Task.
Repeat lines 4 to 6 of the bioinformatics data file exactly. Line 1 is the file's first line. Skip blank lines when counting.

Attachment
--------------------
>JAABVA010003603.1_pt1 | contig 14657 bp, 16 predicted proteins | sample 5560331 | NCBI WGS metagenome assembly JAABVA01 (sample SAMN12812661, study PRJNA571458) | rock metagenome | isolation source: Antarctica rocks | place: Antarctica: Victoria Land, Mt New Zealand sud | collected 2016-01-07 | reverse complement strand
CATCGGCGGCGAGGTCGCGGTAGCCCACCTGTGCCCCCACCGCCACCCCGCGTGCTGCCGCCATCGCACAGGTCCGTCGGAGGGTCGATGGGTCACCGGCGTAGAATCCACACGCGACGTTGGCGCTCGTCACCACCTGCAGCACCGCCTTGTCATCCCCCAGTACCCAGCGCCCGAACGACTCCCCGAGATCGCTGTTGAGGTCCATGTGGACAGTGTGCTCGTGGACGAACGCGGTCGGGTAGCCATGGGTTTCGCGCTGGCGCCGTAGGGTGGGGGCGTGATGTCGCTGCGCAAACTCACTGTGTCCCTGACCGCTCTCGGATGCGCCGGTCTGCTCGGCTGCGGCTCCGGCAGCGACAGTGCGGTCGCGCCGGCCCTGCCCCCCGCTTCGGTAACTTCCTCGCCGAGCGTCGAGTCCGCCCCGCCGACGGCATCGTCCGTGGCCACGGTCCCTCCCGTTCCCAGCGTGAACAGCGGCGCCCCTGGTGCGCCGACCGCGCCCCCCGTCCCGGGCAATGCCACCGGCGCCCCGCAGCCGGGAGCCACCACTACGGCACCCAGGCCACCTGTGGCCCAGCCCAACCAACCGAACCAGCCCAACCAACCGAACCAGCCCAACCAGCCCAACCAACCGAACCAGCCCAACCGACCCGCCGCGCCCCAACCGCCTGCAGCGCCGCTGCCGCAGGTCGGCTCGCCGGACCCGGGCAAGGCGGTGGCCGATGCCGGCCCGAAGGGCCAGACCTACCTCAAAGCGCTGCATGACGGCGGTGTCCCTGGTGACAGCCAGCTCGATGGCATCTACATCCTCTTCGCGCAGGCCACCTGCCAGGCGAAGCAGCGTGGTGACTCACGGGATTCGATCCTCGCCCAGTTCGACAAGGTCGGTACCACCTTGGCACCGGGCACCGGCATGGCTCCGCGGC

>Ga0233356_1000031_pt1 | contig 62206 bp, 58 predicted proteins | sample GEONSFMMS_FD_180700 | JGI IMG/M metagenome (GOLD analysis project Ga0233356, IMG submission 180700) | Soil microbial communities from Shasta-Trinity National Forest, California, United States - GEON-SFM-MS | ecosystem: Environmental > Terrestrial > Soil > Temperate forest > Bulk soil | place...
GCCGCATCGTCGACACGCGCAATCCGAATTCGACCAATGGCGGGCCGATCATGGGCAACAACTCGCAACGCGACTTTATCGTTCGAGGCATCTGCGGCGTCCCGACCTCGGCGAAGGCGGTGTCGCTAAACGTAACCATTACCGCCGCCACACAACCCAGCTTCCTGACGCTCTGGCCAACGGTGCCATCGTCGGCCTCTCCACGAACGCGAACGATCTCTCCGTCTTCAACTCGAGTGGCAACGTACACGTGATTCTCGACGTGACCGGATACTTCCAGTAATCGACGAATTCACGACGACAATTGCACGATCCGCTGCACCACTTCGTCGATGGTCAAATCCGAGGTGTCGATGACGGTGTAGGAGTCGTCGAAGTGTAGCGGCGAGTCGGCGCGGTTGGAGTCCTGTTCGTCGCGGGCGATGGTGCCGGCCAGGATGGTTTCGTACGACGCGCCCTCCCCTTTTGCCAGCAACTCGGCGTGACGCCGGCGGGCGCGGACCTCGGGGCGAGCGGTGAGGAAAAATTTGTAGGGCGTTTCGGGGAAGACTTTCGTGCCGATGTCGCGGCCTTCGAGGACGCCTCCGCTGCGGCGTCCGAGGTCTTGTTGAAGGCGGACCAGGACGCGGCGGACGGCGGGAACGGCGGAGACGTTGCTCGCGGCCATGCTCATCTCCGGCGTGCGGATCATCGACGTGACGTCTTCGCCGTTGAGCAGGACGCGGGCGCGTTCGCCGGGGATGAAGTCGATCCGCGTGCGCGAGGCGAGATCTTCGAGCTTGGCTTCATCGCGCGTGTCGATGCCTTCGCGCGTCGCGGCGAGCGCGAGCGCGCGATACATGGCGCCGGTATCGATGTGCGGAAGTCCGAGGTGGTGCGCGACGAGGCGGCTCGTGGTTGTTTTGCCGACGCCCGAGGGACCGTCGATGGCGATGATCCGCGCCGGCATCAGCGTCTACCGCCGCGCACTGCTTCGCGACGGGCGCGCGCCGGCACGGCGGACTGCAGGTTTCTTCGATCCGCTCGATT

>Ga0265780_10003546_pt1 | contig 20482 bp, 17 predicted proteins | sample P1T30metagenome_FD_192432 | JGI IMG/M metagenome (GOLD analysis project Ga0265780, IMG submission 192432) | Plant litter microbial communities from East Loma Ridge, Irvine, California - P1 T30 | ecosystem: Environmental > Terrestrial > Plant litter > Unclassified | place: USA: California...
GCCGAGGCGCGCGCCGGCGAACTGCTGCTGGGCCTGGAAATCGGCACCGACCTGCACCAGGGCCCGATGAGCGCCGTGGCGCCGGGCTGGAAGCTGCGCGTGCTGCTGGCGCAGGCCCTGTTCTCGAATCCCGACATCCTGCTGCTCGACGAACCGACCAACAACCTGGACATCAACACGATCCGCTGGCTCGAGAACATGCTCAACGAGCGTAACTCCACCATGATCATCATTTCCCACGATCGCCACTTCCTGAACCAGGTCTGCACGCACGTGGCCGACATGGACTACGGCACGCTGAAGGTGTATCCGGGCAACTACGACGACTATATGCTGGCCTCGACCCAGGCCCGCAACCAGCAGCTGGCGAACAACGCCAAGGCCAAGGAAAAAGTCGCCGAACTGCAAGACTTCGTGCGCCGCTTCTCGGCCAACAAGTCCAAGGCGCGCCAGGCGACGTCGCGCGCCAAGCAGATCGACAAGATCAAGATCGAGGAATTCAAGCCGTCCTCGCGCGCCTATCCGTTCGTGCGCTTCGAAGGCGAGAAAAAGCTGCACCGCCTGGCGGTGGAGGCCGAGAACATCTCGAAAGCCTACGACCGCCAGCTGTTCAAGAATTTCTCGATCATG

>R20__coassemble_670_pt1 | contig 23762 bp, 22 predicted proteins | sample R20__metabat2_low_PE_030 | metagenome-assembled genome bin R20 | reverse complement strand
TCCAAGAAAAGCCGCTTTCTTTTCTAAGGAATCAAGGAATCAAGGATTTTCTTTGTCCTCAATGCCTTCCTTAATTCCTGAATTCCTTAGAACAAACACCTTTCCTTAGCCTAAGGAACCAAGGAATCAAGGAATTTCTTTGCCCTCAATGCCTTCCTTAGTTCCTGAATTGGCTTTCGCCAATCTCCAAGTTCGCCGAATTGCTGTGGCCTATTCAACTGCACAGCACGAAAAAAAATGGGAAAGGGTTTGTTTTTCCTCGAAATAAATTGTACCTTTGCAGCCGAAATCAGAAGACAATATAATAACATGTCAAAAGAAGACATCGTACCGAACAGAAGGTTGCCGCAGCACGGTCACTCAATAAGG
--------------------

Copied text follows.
GCCGCATCGTCGACACGCGCAATCCGAATTCGACCAATGGCGGGCCGATCATGGGCAACAACTCGCAACGCGACTTTATCGTTCGAGGCATCTGCGGCGTCCCGACCTCGGCGAAGGCGGTGTCGCTAAACGTAACCATTACCGCCGCCACACAACCCAGCTTCCTGACGCTCTGGCCAACGGTGCCATCGTCGGCCTCTCCACGAACGCGAACGATCTCTCCGTCTTCAACTCGAGTGGCAACGTACACGTGATTCTCGACGTGACCGGATACTTCCAGTAATCGACGAATTCACGACGACAATTGCACGATCCGCTGCACCACTTCGTCGATGGTCAAATCCGAGGTGTCGATGACGGTGTAGGAGTCGTCGAAGTGTAGCGGCGAGTCGGCGCGGTTGGAGTCCTGTTCGTCGCGGGCGATGGTGCCGGCCAGGATGGTTTCGTACGACGCGCCCTCCCCTTTTGCCAGCAACTCGGCGTGACGCCGGCGGGCGCGGACCTCGGGGCGAGCGGTGAGGAAAAATTTGTAGGGCGTTTCGGGGAAGACTTTCGTGCCGATGTCGCGGCCTTCGAGGACGCCTCCGCTGCGGCGTCCGAGGTCTTGTTGAAGGCGGACCAGGACGCGGCGGACGGCGGGAACGGCGGAGACGTTGCTCGCGGCCATGCTCATCTCCGGCGTGCGGATCATCGACGTGACGTCTTCGCCGTTGAGCAGGACGCGGGCGCGTTCGCCGGGGATGAAGTCGATCCGCGTGCGCGAGGCGAGATCTTCGAGCTTGGCTTCATCGCGCGTGTCGATGCCTTCGCGCGTCGCGGCGAGCGCGAGCGCGCGATACATGGCGCCGGTATCGATGTGCGGAAGTCCGAGGTGGTGCGCGACGAGGCGGCTCGTGGTTGTTTTGCCGACGCCCGAGGGACCGTCGATGGCGATGATCCGCGCCGGCATCAGCGTCTACCGCCGCGCACTGCTTCGCGACGGGCGCGCGCCGGCACGGCGGACTGCAGGTTTCTTCGATCCGCTCGATT

>Ga0265780_10003546_pt1 | contig 20482 bp, 17 predicted proteins | sample P1T30metagenome_FD_192432 | JGI IMG/M metagenome (GOLD analysis project Ga0265780, IMG submission 192432) | Plant litter microbial communities from East Loma Ridge, Irvine, California - P1 T30 | ecosystem: Environmental > Terrestrial > Plant litter > Unclassified | place: USA: California...
GCCGAGGCGCGCGCCGGCGAACTGCTGCTGGGCCTGGAAATCGGCACCGACCTGCACCAGGGCCCGATGAGCGCCGTGGCGCCGGGCTGGAAGCTGCGCGTGCTGCTGGCGCAGGCCCTGTTCTCGAATCCCGACATCCTGCTGCTCGACGAACCGACCAACAACCTGGACATCAACACGATCCGCTGGCTCGAGAACATGCTCAACGAGCGTAACTCCACCATGATCATCATTTCCCACGATCGCCACTTCCTGAACCAGGTCTGCACGCACGTGGCCGACATGGACTACGGCACGCTGAAGGTGTATCCGGGCAACTACGACGACTATATGCTGGCCTCGACCCAGGCCCGCAACCAGCAGCTGGCGAACAACGCCAAGGCCAAGGAAAAAGTCGCCGAACTGCAAGACTTCGTGCGCCGCTTCTCGGCCAACAAGTCCAAGGCGCGCCAGGCGACGTCGCGCGCCAAGCAGATCGACAAGATCAAGATCGAGGAATTCAAGCCGTCCTCGCGCGCCTATCCGTTCGTGCGCTTCGAAGGCGAGAAAAAGCTGCACCGCCTGGCGGTGGAGGCCGAGAACATCTCGAAAGCCTACGACCGCCAGCTGTTCAAGAATTTCTCGATCATG